Furthermore, an SF Web site called Futurismic: Near Future Science Fiction and Fact since 2001 ( also rejects out of hand many of the traditional forms of SF. The blog, like Mundane-SF, features science articles and essays on the effects of scientific discoveries on the human condition. According to the author guidelines, Futurismic rejects all fantasy, horror, and space opera, as well as offworld SF, distant futures, aliens, alternate histories, and time travel. Instead, they explicitly seek "mundane sf, post-cyberpunk sf, satirical/gonzo futurism, and realistic near future hard sf." So, as Abigail Nussbaum suggests, the changes demanded by the mundanes and occurring within other media are "aesthetic rather than ideological. [...] The Mundane SF manifesto [...] isn't spearheading a new movement in SF so much as describing a change already in effect and attaching ideological significance to it."

In the midst of these precursors and in the midst of larger changes, Ryman and the Clarion West writing class of 2004 produced their Manifesto. Just as cyberpunk, Mirrorshades, and Gibson and Sterling created a controversy, so too have mundane science fiction, Interzone #216, and Ryman. After the Manifesto was published, critics and criticism were swift and ranged from the well considered to the vitriolic. One of the first individuals to produce an extended commentary was Ian McDonald on his LiveJournal blog. There McDonald engages in a point-by-point response to the Manifesto, largely agreeing with many of the tenets (with occasional quibbles). His fundamental objection, however, much like Nussbaum's, is that a great deal of very good work (in a variety of media) is already being produced that fits the criteria of Mundanity, without any awareness of or need for a Manifesto. Similarly, in his column in Asimov's Science Fiction, James Patrick Kelly agrees with many of the tenets of mundane science fiction (MSF), but ultimately finds that too many of his favorites books and stories fall outside the tenets of MSF.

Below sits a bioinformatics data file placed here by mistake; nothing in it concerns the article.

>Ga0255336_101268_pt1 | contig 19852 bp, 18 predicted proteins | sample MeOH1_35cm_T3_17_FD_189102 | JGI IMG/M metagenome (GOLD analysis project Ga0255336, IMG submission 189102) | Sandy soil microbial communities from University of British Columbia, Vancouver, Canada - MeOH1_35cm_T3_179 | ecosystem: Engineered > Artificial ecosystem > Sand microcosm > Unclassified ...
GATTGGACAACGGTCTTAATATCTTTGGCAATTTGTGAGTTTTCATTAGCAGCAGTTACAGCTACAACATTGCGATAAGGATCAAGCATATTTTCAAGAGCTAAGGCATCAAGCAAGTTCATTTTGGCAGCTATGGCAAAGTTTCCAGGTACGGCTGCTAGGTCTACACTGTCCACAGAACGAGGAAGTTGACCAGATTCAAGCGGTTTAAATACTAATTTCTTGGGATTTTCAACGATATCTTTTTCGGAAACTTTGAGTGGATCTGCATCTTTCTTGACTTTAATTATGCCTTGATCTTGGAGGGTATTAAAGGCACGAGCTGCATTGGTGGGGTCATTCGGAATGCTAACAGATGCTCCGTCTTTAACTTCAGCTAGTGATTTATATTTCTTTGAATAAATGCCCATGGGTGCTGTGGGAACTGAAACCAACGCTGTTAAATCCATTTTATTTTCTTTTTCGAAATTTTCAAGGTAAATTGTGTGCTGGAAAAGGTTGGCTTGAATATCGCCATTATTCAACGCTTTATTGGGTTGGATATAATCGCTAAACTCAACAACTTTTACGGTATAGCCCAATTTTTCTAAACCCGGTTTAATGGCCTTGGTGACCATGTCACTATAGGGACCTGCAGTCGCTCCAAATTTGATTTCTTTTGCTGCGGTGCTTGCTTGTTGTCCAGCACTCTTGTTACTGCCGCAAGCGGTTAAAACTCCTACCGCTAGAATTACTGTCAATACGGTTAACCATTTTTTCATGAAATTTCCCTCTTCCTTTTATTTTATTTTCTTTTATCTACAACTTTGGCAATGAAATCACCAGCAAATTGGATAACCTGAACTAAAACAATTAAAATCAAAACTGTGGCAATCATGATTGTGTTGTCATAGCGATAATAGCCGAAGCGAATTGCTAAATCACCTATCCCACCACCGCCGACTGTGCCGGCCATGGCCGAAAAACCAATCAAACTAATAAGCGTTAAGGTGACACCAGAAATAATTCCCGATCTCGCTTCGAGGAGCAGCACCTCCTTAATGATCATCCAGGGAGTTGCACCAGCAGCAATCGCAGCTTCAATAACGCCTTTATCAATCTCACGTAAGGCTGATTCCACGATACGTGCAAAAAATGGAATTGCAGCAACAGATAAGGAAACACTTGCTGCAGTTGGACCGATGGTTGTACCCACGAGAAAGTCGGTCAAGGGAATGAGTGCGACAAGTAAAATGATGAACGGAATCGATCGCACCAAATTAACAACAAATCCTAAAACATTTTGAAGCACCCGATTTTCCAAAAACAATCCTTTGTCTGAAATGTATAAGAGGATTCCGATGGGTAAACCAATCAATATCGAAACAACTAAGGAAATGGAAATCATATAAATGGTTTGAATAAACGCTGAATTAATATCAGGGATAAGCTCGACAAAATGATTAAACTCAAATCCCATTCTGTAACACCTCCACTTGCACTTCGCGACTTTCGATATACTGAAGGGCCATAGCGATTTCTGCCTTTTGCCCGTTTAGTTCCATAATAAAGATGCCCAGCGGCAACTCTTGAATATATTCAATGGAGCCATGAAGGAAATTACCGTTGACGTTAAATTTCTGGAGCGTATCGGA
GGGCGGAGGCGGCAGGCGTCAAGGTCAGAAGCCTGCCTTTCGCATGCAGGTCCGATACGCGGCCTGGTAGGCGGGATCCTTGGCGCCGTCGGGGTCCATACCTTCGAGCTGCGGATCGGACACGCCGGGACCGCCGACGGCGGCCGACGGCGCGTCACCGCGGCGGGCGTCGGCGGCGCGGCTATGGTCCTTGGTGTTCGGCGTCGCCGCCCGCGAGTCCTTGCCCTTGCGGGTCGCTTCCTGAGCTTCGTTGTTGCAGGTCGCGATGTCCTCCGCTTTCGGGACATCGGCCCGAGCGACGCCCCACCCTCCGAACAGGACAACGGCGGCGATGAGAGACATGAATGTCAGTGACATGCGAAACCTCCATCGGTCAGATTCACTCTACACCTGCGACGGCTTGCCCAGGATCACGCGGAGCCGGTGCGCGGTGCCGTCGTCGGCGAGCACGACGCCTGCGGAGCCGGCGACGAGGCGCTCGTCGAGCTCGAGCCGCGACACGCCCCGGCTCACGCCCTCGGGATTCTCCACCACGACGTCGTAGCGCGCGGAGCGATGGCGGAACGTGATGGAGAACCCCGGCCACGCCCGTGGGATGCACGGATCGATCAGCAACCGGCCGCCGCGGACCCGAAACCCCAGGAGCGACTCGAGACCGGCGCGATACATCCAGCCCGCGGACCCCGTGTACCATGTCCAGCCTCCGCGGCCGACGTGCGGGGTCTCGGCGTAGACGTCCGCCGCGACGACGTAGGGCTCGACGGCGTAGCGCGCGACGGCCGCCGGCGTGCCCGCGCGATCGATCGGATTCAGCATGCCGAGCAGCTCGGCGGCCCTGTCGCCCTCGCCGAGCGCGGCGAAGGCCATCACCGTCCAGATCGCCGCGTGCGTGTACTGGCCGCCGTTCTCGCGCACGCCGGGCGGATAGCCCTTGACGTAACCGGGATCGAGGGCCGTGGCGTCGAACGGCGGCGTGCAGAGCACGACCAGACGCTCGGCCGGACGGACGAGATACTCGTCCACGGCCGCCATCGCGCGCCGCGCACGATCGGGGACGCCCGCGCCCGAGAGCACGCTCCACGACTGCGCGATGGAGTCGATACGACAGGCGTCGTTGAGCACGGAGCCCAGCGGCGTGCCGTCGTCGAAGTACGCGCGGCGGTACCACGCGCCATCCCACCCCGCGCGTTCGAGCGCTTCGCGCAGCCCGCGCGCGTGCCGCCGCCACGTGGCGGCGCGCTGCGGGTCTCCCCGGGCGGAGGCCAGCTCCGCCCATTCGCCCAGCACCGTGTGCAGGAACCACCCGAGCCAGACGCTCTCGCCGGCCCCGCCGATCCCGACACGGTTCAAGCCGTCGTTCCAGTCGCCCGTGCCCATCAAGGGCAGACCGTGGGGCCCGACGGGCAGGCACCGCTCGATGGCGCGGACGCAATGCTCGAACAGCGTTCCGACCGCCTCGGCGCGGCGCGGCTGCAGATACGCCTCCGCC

Rudy Rucker, on the other hand, is less sympathetic to the movement. Rucker produced his own "Transrealist Manifesto" in 1983, wherein, like the mundanes, Rucker rejects the "escapist" tendencies of science fiction. Instead, he argues for transrealism, in which "a valid work of art should deal with the world the way it actually is" ("realism"). However, Rucker argues that the "Stupidities" of science fiction, namely "time travel, antigravity, alternate worlds, telepathy, etc.," "are in fact symbolic of archetypal modes of perception, and, therefore, necessary components." In his rebuttal of the mundanes ("To Be or Not to Be"), Rucker also engages in a point-by-point refutation of the "implausibility" of FTL travel; he ultimately suggests that he is the antithesis of Mundanity. While writing a time travel novel well might be difficult (and too often falls into implausible traps), instead of rejecting it as an SFnal trope, Rucker "prefer[s] to continue searching for ways to be less and less Mundane" ("To Be" 19).

Nevertheless, the intent and purpose of the Mundane Manifesto was not the same as Martin Luther nailing his theses to the church door, nor the same as Karl Marx's Manifesto. In fact, Ryman says that the Manifesto was "jokey" ("Third" 5)—though this was said three years later and after a great deal of vitriol—and never intended to be a "serious" statement, even though he considers writing fiction a "serious game" ("Third" 5). According to Ryman, if writers take up the challenge of Mundanity, if they are willing to adhere to its tenets and reject Stupidity, perhaps "something new [will come] out of it" ("Third" 5).

The Texts

The characteristics defined as mundane SF have long been around. In other words, SF that dealt specifically with planet Earth and the here and now existed long before the Manifesto. For example, Judith Merril's 1948 story, "That Only a Mother" focuses on a mother's love for her child and the near-future effects of radiation; Ann Warren Griffith's 1953 story, "Captive Audience," although set in 1984, extrapolates from advertising strategies, especially for women in the domestic setting. Furthermore, mundane science fiction also shares many characteristics with cyberpunk, postcyberpunk, and near-future science fiction. Istvan Csicsery-Ronay suggests that cyberpunk "reverses the 'expansive mode' of a science fiction heading into outer space 'to show that human consciousness can contain the future'" (Botting 121). For example, William Gibson's novels depict a "near future urban" (Botting 121) landscape, and Bruce Sterling's Schismatrix represents (some of) the near-future effects of global capitalism. Not all cyberpunk, however, would fulfill the criteria of Mundanity. "Mozart in Mirrorshades" (1984), by Sterling and Lewis Shiner, postulates an alternative past reality and therefore would be excluded.